Time to Focus on Neglected Credits

A technical pricing dislocation in subordinated CMBS and non-traditional CRE offers a compelling entry point for commercial mortgage investors.

March 17, 2016


This sector report is excerpted from the First Quarter 2016 Fixed-Income Outlook.

The cumulative effect of voluntary prepayments and mortgage defaults has caused the 2016 ‘maturity wall’—a dramatic name coined by Wall Street to describe the large number of 2006-vintage commercial loans needing to refinance in 2016— to shrink from about $110 billion two years ago to only $67 billion today. An effective combination of strong real estate fundamentals, improved credit availability, and ample investor demand helped well-performing properties refinance prior to maturity. The market easily accommodated this refinancing activity, balancing somewhat more aggressive underwriting standards—relative to immediately after the financial crisis—with increasingly conservative securitization structures. A similar pattern for 2017 maturities is emerging, and we expect the overwhelming majority of performing 2006- and 2007-vintage loans to refinance without significant event.

Diminishing Maturity Wall for Commercial Real Estate Loans

Concerns of a wave of commercial real estate maturities scheduled to take place in 2016 have diminished, as strong investor demand and improved credit availability allowed many borrowers to refinance prior to maturity. The 2016 ‘maturity wall’ looks significantly smaller today with approximately $67 billion of commercial real estate loans scheduled to mature in 2016, down from a $110 billion two years ago.

Diminishing Maturity Wall for Commercial Real Estate Loans

Source: Bloomberg, Guggenheim Investments. Data as of 2.29.2016

Post-crisis CMBS, as measured by the Barclays U.S. CMBS 2.0 Index, posted a positive return of 1 percent for 2015, with the strongest performance delivered at the top of the capital structure. AAA-rated CMBS 2.0 posted a positive 1.2 percent total return for 2015, outperforming total returns of 0.8 percent, -0.3 percent, and -1.9 percent in AA-rated, A-rated and BBB-rated CMBS 2.0, respectively. Macro events led to market volatility across risk asset classes towards the end of 2015 and into the beginning of 2016. As a result, newly-issued CMBS spreads have been at or near their 52-week wides.

The recent pricing weakness in certain sectors of the CMBS market has created some compelling opportunities, most notably in subordinated conduit CMBS and in financing non-traditional property types. As investors retrenched during the volatile start to 2016, yields for subordinated CMBS and loans related to nontraditional commercial property types rose dramatically. Our review of these securities determined that the pricing correction was unrelated to the underlying property performance, loan underwriting standards, and securitization credit enhancements. We believe this recent technical pricing dislocation offers a compelling entry point for investors in these securities.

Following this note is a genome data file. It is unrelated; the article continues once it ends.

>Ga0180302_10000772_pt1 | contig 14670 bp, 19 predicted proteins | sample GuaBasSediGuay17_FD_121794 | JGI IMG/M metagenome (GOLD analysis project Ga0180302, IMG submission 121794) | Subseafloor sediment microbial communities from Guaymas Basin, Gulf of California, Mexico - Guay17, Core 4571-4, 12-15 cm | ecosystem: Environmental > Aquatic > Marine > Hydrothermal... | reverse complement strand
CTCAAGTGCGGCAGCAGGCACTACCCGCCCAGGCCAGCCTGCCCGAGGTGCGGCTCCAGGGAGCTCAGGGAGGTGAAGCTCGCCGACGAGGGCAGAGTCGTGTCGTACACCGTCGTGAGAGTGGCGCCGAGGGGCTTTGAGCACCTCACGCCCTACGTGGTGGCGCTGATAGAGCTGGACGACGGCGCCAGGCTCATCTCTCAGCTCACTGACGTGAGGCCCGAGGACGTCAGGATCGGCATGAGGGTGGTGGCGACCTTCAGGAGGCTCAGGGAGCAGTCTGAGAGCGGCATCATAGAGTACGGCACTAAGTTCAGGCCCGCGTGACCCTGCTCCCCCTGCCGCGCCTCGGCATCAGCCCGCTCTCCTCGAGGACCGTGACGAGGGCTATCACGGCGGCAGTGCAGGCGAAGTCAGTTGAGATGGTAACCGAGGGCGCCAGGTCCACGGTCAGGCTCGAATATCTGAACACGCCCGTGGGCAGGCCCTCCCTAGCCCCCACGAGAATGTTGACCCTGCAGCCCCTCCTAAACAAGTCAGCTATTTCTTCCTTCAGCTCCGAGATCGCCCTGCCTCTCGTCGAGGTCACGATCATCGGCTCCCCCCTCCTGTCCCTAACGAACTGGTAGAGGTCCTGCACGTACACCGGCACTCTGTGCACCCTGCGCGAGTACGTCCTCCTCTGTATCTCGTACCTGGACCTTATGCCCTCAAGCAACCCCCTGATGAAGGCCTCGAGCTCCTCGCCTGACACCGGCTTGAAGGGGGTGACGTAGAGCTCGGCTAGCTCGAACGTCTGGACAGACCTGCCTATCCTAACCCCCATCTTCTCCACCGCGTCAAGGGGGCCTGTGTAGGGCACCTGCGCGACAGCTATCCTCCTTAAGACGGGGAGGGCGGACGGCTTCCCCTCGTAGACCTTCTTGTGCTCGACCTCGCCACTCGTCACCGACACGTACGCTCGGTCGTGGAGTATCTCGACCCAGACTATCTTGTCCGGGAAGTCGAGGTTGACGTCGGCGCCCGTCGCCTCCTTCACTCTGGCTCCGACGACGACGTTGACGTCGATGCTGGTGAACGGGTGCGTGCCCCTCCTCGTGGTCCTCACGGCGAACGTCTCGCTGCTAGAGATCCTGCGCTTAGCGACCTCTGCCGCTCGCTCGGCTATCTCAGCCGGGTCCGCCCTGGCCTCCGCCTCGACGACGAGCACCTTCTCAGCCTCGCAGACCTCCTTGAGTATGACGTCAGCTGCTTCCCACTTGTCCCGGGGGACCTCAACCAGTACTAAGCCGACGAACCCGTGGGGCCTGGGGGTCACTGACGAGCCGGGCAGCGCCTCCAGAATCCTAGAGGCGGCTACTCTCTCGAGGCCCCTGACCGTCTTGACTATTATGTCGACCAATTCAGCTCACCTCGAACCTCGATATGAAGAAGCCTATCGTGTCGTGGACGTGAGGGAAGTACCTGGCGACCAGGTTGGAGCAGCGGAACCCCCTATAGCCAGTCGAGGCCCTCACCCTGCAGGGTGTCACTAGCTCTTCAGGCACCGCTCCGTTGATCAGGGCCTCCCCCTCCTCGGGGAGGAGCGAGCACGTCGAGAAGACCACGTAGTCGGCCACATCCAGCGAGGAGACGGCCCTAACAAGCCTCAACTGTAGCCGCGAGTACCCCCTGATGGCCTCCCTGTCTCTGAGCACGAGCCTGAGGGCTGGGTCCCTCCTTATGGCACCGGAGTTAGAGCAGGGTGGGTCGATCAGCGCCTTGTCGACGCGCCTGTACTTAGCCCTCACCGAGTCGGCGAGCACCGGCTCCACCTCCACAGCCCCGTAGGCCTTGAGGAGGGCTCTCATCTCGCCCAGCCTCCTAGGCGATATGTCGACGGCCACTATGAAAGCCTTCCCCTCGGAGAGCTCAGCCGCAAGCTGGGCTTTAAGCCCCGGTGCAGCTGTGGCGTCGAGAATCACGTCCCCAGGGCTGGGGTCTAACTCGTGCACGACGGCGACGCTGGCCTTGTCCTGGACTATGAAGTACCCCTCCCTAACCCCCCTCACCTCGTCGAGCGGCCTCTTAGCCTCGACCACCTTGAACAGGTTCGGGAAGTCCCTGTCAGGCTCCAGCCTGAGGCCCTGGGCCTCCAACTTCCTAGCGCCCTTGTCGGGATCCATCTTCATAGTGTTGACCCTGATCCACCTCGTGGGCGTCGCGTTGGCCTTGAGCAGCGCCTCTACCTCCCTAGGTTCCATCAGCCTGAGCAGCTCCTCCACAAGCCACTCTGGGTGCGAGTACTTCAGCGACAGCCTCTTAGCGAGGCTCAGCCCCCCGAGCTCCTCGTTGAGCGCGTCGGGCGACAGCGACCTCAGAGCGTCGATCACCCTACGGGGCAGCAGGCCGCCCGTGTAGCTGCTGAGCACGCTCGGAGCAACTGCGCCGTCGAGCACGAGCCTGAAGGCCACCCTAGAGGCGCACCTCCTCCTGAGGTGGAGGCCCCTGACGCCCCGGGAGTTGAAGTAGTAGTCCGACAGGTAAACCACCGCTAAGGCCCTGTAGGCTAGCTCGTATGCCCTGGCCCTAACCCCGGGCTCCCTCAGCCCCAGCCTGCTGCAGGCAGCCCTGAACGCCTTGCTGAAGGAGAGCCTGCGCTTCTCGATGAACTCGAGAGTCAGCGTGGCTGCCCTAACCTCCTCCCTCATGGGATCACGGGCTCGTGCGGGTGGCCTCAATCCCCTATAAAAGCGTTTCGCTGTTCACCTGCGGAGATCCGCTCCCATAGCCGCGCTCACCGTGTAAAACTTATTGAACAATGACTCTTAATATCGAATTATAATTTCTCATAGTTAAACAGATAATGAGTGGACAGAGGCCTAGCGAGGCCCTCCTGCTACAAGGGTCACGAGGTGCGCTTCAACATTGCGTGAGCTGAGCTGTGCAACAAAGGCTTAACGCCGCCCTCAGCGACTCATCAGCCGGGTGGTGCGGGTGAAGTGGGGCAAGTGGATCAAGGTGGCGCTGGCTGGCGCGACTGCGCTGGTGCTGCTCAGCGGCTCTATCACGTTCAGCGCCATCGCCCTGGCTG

Risk-Averse Markets Contributed to Widening CMBS Spreads

Spreads in the primary CMBS market widened along the capital stack in conjunction with general credit markets weakness that resulted from investors flight to quality. In 2016, primary CMBS spreads may continue to see some upward pressure as a result of regulatory changes, but any spread widening should be relatively contained as the sector attracts more capital from fixed-income investors seeking better relative value to corporate bonds.

Risk-Averse Markets Contributed to Widening CMBS Spreads

Source: Guggenheim Investments, Wells Fargo Research. Data as of 2.29.2016. New Issue XA is a type of interest-only tranche.

—Peter Van Gelderen, Managing Director; Shannon Erdmann, Vice President; Simon Deery, Senior Associate

 
Important Notices and Disclosures

This article is distributed for informational purposes only and should not be considered as investing advice or a recommendation of any particular security, strategy or investment product. It contains opinions of the authors but not necessarily those of Guggenheim Partners or its subsidiaries. The authors’ opinions are subject to change without notice. Information contained herein has been obtained from sources believed to be reliable, but are not assured as to accuracy. Past performance is no guarantee of future results.

Investing involves risk. In general, the value of fixed-income securities fall when interest rates rise. High-yield securities present more liquidity and credit risk than investment-grade bonds and may be subject to greater volatility. Asset-backed securities, including mortgage-backed securities, may have structures that make their reaction to interest rates and other factors difficult to predict, making their prices volatile and they are subject to liquidity risk. Investments in floating-rate senior-secured syndicated bank loans and other floating-rate securities involve special types of risks, including credit risk, interest-rate risk, liquidity risk and prepayment risk.

Guggenheim Investments represents the following affiliated investment management businesses of Guggenheim Partners, LLC: Guggenheim Partners Investment Management, LLC, Security Investors, LLC, Guggenheim Funds Investment Advisors, LLC, Guggenheim Funds Distributors, LLC, Guggenheim Real Estate, LLC, Transparent Value Advisors, LLC, GS GAMMA Advisors, LLC, Guggenheim Partners Europe Limited and Guggenheim Partners India Management.


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